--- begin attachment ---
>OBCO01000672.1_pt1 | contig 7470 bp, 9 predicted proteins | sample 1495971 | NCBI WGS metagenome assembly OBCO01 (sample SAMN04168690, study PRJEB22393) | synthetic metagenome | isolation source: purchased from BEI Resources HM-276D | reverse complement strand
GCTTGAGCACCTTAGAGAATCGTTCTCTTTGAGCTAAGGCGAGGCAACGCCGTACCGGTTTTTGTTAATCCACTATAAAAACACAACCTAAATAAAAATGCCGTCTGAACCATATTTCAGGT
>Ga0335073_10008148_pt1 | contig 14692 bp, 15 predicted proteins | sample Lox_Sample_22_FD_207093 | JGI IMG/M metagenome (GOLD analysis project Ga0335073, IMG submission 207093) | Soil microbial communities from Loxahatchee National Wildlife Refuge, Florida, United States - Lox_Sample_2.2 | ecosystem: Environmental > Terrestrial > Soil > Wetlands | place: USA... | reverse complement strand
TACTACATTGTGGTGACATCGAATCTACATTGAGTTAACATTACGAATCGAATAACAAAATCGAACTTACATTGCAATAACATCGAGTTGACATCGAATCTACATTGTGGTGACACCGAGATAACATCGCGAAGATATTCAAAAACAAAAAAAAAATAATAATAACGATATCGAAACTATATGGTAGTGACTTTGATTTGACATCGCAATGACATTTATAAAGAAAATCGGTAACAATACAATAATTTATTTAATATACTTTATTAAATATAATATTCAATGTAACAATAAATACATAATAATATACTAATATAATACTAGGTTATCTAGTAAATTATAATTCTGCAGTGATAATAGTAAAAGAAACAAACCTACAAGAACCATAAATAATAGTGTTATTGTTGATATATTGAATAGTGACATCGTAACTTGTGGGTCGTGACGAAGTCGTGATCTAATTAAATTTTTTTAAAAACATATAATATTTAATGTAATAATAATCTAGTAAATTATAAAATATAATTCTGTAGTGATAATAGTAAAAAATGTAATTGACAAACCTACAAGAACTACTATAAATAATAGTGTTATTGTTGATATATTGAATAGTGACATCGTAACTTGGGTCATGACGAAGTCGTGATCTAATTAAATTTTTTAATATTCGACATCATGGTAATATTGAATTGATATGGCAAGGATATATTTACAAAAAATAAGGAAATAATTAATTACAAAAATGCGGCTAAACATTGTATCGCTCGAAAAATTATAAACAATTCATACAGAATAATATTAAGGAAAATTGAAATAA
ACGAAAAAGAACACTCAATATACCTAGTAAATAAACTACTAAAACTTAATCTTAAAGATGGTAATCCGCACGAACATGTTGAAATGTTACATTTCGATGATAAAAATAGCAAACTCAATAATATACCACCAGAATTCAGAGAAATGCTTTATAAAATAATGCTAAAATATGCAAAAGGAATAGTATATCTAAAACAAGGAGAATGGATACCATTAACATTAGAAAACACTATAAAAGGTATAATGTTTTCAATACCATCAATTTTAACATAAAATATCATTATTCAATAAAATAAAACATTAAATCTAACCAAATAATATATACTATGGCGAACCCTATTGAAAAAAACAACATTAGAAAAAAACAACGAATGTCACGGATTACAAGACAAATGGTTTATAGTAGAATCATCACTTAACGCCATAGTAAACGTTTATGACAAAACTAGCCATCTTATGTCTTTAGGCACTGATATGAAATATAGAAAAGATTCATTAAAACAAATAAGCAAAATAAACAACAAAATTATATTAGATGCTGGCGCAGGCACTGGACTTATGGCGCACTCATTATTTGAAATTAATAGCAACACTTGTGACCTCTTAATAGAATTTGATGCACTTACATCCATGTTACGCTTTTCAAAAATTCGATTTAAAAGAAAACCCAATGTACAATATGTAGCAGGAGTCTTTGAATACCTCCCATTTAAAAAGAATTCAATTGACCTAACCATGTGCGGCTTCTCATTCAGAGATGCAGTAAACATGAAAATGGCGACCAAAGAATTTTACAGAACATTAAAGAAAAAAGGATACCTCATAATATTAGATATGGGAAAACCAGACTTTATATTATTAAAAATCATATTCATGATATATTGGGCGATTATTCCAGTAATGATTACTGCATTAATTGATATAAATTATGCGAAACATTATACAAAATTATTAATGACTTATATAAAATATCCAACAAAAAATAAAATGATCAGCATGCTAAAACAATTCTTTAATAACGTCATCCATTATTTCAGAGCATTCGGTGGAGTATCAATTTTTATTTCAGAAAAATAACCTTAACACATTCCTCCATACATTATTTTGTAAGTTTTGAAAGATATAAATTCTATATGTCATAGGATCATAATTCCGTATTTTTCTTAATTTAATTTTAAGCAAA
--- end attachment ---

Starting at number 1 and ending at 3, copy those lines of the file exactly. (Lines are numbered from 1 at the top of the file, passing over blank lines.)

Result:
>OBCO01000672.1_pt1 | contig 7470 bp, 9 predicted proteins | sample 1495971 | NCBI WGS metagenome assembly OBCO01 (sample SAMN04168690, study PRJEB22393) | synthetic metagenome | isolation source: purchased from BEI Resources HM-276D | reverse complement strand
GCTTGAGCACCTTAGAGAATCGTTCTCTTTGAGCTAAGGCGAGGCAACGCCGTACCGGTTTTTGTTAATCCACTATAAAAACACAACCTAAATAAAAATGCCGTCTGAACCATATTTCAGGT
>Ga0335073_10008148_pt1 | contig 14692 bp, 15 predicted proteins | sample Lox_Sample_22_FD_207093 | JGI IMG/M metagenome (GOLD analysis project Ga0335073, IMG submission 207093) | Soil microbial communities from Loxahatchee National Wildlife Refuge, Florida, United States - Lox_Sample_2.2 | ecosystem: Environmental > Terrestrial > Soil > Wetlands | place: USA... | reverse complement strand